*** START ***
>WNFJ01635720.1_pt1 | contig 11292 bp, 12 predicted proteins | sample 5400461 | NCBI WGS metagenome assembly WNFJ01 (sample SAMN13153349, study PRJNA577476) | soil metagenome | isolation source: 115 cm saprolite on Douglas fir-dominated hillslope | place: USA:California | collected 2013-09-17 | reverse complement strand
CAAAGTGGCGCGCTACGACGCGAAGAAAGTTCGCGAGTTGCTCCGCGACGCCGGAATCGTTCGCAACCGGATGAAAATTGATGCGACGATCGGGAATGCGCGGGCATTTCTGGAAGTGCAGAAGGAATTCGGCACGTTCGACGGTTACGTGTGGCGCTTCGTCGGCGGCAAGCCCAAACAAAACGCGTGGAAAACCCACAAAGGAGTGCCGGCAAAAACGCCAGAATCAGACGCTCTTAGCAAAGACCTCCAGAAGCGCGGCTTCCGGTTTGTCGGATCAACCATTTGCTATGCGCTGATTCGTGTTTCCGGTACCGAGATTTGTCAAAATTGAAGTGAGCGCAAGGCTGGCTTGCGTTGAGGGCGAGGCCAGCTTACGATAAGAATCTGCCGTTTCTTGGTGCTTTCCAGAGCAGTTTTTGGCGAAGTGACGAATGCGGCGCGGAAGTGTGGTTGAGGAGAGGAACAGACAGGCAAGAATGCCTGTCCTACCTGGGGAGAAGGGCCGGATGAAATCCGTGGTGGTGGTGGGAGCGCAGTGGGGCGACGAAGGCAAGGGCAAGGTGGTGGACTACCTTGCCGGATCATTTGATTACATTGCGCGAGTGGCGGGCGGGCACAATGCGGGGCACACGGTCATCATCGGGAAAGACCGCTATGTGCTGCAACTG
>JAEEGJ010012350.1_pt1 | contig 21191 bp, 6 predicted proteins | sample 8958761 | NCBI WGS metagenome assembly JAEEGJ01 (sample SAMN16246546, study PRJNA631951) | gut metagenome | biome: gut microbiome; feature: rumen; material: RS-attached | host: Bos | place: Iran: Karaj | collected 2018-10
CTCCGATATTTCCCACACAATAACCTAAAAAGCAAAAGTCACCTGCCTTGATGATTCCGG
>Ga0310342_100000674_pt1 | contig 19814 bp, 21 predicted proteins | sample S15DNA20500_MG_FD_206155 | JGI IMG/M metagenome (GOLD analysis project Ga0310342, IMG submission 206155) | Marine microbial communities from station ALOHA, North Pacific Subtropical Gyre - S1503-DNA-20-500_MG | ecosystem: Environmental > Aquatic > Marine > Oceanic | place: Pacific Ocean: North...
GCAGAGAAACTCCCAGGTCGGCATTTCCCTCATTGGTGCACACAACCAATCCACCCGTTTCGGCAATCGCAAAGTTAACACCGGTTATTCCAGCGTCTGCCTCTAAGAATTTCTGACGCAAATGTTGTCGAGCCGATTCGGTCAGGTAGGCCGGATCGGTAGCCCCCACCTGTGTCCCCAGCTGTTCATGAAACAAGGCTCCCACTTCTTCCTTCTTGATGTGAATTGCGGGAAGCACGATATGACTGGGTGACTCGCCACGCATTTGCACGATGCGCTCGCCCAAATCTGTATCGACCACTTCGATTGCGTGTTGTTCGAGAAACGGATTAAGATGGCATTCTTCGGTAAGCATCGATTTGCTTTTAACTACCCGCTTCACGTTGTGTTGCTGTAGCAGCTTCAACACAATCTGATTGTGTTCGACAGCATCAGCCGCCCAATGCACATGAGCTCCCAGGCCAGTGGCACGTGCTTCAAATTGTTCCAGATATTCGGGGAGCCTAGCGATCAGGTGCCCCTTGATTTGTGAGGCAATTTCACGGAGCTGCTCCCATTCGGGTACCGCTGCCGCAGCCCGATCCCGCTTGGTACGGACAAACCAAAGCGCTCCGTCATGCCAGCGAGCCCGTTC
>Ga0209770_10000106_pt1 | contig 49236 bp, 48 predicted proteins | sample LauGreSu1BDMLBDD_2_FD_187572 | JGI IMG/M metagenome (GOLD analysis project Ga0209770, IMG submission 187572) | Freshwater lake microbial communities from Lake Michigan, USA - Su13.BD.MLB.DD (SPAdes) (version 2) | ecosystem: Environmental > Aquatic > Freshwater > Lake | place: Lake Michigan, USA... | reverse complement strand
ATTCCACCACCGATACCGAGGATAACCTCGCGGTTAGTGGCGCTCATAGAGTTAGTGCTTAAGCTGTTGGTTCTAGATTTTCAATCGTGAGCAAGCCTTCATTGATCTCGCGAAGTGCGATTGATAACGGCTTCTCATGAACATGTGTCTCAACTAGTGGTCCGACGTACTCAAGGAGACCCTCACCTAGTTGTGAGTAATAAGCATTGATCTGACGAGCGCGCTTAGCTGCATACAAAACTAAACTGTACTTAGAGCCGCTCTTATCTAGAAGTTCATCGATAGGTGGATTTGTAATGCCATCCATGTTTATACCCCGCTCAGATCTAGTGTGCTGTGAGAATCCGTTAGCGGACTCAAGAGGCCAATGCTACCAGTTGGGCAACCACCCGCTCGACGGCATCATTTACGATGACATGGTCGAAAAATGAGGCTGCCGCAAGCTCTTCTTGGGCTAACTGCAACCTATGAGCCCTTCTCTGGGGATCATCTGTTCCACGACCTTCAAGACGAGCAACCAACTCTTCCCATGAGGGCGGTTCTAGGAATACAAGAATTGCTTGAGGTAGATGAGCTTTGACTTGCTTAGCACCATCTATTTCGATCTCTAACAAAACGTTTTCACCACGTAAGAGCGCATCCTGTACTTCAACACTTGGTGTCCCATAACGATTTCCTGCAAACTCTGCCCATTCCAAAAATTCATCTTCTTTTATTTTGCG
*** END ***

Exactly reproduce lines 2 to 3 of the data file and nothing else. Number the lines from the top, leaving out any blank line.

CAAAGTGGCGCGCTACGACGCGAAGAAAGTTCGCGAGTTGCTCCGCGACGCCGGAATCGTTCGCAACCGGATGAAAATTGATGCGACGATCGGGAATGCGCGGGCATTTCTGGAAGTGCAGAAGGAATTCGGCACGTTCGACGGTTACGTGTGGCGCTTCGTCGGCGGCAAGCCCAAACAAAACGCGTGGAAAACCCACAAAGGAGTGCCGGCAAAAACGCCAGAATCAGACGCTCTTAGCAAAGACCTCCAGAAGCGCGGCTTCCGGTTTGTCGGATCAACCATTTGCTATGCGCTGATTCGTGTTTCCGGTACCGAGATTTGTCAAAATTGAAGTGAGCGCAAGGCTGGCTTGCGTTGAGGGCGAGGCCAGCTTACGATAAGAATCTGCCGTTTCTTGGTGCTTTCCAGAGCAGTTTTTGGCGAAGTGACGAATGCGGCGCGGAAGTGTGGTTGAGGAGAGGAACAGACAGGCAAGAATGCCTGTCCTACCTGGGGAGAAGGGCCGGATGAAATCCGTGGTGGTGGTGGGAGCGCAGTGGGGCGACGAAGGCAAGGGCAAGGTGGTGGACTACCTTGCCGGATCATTTGATTACATTGCGCGAGTGGCGGGCGGGCACAATGCGGGGCACACGGTCATCATCGGGAAAGACCGCTATGTGCTGCAACTG
>JAEEGJ010012350.1_pt1 | contig 21191 bp, 6 predicted proteins | sample 8958761 | NCBI WGS metagenome assembly JAEEGJ01 (sample SAMN16246546, study PRJNA631951) | gut metagenome | biome: gut microbiome; feature: rumen; material: RS-attached | host: Bos | place: Iran: Karaj | collected 2018-10